Chosen by Elizabeth Lund for @washingtonpost:
  1. "Look," by Solmaz Sharif (Graywolf)
    This remarkable debut challenges readers to consider the suffering caused by war. Sharif, who was born in Istanbul to Iranian parents who fled their homeland after the 1979 revolution, recounts some of her family’s experience with exile and immigration as they made their way to the United States, and were forced, early on, to separate.
  2. "Corrupted Into Song: The Complete Poems," by Alvin Feinman (Princeton)
    "Corrupted Into Song" provides a good introduction to this little-known poet whose sensibilities were influenced by Hart Crane and Wallace Stevens and whose best writing stands, according to critic Harold Bloom, “with the most achieved work of his generation.” Feinman, who died in 2008, published just two books in his lifetime. Both are included here, along with 39 unpublished poems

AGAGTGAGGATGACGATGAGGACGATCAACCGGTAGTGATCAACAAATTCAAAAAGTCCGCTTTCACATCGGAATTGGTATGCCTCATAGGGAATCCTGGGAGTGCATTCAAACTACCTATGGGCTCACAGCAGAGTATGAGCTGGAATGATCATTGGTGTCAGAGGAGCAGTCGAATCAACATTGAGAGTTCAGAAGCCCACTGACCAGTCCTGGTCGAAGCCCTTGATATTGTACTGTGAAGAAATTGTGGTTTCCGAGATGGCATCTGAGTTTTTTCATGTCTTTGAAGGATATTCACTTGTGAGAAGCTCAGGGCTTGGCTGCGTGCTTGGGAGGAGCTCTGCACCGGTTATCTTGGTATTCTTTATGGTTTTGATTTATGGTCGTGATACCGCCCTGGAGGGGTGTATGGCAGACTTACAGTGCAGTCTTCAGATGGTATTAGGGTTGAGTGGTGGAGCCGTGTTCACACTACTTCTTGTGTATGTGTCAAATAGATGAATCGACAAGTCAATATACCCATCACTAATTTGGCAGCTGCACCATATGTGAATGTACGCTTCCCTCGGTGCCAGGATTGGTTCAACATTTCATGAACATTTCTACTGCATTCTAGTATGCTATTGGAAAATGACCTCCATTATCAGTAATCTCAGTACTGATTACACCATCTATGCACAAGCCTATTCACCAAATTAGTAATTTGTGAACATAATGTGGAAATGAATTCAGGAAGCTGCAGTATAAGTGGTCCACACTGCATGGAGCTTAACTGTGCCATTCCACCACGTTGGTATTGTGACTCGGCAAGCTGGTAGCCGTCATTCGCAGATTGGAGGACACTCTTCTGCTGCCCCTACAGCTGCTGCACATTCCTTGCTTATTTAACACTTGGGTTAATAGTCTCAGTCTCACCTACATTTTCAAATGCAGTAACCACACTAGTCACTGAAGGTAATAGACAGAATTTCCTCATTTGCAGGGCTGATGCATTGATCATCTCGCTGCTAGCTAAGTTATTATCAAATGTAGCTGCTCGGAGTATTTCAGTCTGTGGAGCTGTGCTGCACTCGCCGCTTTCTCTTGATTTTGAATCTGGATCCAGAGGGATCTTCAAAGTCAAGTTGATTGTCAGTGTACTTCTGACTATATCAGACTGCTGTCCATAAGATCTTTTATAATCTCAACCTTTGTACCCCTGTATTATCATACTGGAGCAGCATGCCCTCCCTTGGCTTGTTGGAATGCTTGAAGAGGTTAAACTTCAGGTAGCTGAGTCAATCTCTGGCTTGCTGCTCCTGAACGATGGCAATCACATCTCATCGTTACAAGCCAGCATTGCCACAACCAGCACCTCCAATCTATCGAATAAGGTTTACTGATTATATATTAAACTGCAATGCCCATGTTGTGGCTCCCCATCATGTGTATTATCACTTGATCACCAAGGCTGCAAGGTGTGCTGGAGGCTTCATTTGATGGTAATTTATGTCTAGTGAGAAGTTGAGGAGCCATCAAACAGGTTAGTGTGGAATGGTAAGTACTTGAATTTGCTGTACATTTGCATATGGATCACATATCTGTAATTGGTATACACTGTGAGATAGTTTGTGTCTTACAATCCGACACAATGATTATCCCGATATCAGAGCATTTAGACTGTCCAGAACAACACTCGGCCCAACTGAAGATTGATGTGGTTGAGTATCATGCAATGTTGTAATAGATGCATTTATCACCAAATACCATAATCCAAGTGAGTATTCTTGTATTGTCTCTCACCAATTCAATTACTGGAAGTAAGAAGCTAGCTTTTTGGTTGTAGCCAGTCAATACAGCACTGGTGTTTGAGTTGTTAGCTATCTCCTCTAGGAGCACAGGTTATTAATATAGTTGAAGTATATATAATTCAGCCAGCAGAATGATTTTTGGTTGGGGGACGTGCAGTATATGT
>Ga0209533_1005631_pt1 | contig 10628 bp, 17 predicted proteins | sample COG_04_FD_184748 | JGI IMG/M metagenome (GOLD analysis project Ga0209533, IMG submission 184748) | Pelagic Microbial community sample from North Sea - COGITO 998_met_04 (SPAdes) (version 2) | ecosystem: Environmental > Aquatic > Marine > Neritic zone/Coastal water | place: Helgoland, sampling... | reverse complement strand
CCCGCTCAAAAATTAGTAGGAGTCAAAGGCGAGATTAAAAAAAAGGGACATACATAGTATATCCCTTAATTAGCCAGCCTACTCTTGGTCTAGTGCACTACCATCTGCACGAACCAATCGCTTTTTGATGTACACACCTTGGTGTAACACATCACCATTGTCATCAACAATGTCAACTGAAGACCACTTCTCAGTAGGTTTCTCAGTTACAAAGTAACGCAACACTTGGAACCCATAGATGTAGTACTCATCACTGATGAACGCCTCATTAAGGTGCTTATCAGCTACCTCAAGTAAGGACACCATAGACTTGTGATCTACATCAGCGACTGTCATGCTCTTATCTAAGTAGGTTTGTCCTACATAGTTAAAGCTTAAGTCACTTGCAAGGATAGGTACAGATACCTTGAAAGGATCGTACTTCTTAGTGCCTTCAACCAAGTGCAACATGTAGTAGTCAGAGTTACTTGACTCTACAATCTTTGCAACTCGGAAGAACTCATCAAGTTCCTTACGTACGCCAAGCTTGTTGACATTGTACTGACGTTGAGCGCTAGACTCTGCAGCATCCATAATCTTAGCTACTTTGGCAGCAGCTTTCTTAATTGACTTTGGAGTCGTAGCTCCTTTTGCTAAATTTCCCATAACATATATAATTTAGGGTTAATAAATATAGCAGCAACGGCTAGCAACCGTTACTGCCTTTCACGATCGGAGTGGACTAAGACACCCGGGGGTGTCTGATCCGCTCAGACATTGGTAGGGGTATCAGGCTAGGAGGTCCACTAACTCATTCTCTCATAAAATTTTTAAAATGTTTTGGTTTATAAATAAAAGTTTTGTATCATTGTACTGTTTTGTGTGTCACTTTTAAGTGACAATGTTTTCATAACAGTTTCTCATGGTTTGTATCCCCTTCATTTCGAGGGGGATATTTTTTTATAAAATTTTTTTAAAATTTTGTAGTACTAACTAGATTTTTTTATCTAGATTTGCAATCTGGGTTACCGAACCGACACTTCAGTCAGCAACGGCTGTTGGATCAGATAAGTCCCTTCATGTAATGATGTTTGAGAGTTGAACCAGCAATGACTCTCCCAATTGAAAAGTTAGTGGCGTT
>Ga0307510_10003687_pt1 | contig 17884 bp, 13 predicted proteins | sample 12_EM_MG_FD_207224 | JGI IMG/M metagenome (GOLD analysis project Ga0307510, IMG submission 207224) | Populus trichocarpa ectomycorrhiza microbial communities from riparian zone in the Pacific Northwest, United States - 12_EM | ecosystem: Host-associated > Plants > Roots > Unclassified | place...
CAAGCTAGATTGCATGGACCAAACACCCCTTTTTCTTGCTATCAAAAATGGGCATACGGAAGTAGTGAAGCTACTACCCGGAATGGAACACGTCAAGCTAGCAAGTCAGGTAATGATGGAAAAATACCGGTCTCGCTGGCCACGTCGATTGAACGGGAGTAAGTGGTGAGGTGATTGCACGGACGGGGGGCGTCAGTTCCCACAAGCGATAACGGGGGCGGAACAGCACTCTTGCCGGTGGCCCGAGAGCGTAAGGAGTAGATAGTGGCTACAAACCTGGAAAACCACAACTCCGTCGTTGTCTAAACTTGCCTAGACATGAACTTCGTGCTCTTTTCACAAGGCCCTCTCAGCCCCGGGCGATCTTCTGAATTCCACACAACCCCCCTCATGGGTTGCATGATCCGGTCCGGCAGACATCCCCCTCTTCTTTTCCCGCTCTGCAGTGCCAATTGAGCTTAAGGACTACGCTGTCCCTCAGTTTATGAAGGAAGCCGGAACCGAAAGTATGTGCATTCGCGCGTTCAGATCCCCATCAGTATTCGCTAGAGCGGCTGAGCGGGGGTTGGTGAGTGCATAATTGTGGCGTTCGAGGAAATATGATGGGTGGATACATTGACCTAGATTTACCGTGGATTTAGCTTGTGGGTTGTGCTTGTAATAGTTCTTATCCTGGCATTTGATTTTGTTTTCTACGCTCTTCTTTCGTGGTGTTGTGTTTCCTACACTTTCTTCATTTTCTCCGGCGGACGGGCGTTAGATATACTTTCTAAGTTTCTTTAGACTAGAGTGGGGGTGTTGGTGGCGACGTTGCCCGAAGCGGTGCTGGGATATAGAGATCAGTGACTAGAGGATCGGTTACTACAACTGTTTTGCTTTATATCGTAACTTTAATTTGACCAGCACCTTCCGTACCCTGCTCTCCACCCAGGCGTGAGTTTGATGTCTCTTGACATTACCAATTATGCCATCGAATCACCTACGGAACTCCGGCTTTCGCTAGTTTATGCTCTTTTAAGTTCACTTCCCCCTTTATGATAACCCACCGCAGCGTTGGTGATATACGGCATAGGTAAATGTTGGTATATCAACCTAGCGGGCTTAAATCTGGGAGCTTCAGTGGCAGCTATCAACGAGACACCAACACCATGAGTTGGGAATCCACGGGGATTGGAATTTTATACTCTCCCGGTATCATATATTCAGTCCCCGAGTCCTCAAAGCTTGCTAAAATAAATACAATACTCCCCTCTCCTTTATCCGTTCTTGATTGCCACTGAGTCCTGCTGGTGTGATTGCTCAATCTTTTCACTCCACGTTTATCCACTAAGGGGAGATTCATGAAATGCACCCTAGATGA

3. "Eventually One Dreams the Real Thing," by Marianne Boruch (Copper Canyon)
    Boruch, who has published several collections and whose awards include a Guggenheim, always begins with an intriguing image or observation. She then turns it over and over, adding dimensions and associations, sometimes stanza by stanza. The poem “Song Again, in Spring,” for example, begins with a hungry bird seeking a worm, then shifts to drones, GPS and missed turns, and finally to spring, “a thing with wings taking aim.”